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Nexxiot, Knorr-Bremse integrating technology to build better rail brakes

Knorr-Bremse’s North American subsidiaries New York Air Brake and Knorr Brake Co. to deploy Nexxiot’s technology

Nexxiot and Knorr-Bramse are partnering. (Photo: Jim Allen/FreightWaves)

Switzerland-based rail technology company Nexxiot and global braking systems provider Knorr-Bremse have struck a deal that Nexxiot CEO Stefan Kalmund says could significantly impact how freight and passenger rail companies keep track of their railcars’ performance and location.

Knorr-Bremse will integrate Nexxiot’s hardware and software into its products for the company and for North American subsidiaries New York Air Brake and Knorr Brake Co. Knorr-Bremse, a customer and investor of Nexxiot, will integrate Nexxiot’s software into rail brakes, doors, HVAC, sanitary and other systems developed and manufactured by Knorr-Bremse.

“We’re combining two very clever, different technologies and systems for the benefit of clients. I think it will be a game changer to the industry,” Kalmund told FreightWaves. 

(Image: Nexxiot)

The integration of the technology into railcar components is significant because it can help railcar owners and railroads monitor the health of railcar components, including whether the components need maintenance, according to Kalmund. The company also says the data visibility may also optimize life cycle costs and promote operational efficiency, which in turn could bring about a more proactive approach toward maintenance. 

“Brakes have never been historically digitized. You buy a brake and that’s it. But if you want to optimize the entire network — if you want to optimize maintenance, if you want to offer new services — then it’s important that you also collect broad data,” Kalmund said.

Nexxiot estimates that there are 5 million railcars globally but only 8% has been digitized, so the passenger and freight rail industries are a ripe audience for this kind of technological integration, according to Kalmund.


“By combining our systems technology with Nexxiot’s digital ecosystem, we’re creating a win-win scenario that will boost vehicle availability and lower the total cost of fleet ownership by leveraging a new generation of data-based services,” Jürgen Wilder, a member of the executive board of Knorr-Bremse AG, said in a release Tuesday. Wilder is responsible for the Knorr-Bremse’s rail vehicle systems division.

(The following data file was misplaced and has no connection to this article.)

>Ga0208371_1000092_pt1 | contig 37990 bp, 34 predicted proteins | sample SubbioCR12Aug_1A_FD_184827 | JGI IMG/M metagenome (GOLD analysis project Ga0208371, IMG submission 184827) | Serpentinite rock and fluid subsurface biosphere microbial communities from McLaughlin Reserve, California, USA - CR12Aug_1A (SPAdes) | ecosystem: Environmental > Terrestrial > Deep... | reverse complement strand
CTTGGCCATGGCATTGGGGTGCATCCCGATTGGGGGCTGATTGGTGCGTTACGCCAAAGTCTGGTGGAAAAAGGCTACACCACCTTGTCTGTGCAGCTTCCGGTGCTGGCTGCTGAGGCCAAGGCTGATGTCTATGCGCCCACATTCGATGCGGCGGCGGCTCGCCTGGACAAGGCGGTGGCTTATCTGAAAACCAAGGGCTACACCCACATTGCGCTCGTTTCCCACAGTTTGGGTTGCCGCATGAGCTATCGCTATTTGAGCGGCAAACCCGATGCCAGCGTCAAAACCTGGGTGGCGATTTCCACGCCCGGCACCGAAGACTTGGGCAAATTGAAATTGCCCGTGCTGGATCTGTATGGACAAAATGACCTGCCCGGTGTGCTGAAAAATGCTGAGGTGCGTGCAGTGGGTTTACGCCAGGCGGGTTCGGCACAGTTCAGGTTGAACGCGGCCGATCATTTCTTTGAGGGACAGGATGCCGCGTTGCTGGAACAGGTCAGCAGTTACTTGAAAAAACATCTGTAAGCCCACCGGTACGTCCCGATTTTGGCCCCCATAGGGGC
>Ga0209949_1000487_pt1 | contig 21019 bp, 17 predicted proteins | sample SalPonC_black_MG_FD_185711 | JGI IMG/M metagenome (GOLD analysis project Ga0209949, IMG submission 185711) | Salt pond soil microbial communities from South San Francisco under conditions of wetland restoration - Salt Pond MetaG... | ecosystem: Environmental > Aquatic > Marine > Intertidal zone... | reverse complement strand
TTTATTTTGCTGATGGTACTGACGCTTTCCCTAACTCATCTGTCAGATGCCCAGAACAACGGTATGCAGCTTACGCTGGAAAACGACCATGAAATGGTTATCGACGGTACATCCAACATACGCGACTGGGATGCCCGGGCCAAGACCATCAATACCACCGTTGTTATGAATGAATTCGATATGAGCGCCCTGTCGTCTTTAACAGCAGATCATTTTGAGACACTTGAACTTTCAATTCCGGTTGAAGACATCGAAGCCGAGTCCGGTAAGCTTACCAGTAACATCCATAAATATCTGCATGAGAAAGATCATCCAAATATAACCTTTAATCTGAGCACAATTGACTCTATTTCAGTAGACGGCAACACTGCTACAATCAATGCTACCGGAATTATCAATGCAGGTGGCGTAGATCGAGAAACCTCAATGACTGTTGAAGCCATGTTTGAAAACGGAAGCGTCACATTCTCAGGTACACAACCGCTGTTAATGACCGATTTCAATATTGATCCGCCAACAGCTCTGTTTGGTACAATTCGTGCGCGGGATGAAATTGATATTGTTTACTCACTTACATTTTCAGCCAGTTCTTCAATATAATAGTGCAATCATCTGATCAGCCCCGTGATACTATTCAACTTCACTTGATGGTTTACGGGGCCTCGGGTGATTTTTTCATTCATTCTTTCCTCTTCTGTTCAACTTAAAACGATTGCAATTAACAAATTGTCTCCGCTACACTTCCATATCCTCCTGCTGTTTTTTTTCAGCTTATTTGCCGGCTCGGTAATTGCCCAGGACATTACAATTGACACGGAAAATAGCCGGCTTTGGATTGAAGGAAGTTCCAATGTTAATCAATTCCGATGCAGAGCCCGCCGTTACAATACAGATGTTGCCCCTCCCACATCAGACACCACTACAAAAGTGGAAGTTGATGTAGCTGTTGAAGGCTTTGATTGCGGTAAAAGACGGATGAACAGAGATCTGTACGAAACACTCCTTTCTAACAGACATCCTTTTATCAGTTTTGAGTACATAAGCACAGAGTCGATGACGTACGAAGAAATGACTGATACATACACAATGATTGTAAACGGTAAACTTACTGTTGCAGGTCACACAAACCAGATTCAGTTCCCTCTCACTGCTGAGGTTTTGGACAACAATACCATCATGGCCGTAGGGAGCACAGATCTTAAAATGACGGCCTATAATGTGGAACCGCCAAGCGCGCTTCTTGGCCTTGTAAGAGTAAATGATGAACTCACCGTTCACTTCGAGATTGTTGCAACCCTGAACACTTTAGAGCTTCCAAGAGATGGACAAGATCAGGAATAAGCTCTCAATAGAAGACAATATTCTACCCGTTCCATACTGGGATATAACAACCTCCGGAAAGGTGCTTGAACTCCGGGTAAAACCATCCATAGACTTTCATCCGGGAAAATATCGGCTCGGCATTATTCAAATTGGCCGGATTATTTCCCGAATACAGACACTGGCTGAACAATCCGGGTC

Nexxiot’s arrangement with Knorr-Bremse follows an April 26 announcement in which Nexxiot said ocean carrier Hapag-Lloyd would equip a significant share of the carrier’s fleet of 3 million twenty-foot equivalent units with Nexxiot technology. 

How Nexxiot’s technology works

Nexxiot has developed hardware devices that can be placed onto railcars, containers or railcar equipment such as braking or HVAC systems. The company also developed the hardware’s technology.

(Photo: Nexxiot)

The device, powered through solar panels, is placed on the outside or inside of a railcar and can handle tough environments and extreme temperatures. It collects a myriad of real-time data through its sensors to help track freight, according to Kalmund. For intermodal containers, the device can send real-time data every five minutes to the cloud, or it can send data four times a day, such as during key moments like the first mile or last mile. The device for a rail equipment system can track the performance of that system.

The sensors can determine whether a car is empty or full as well as how full that railcar may be. That data can also help railroads in their sustainability programs if one of the railroad’s goals is to limit empty railcars. 

The railroads want to have visibility over their fleet, Kalmund said, explaining that the device and technology can help railroads reduce their assets through knowing the assets’ efficiency, and it can reduce maintenance costs through tracking the health of a brake. 

“The industry can start measuring things they always wanted to measure and were never able to do,” Kalmund said. 

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Joanna Marsh

Joanna is a Washington, DC-based writer covering the freight railroad industry. She has worked for Argus Media as a contributing reporter for Argus Rail Business and as a market reporter for Argus Coal Daily.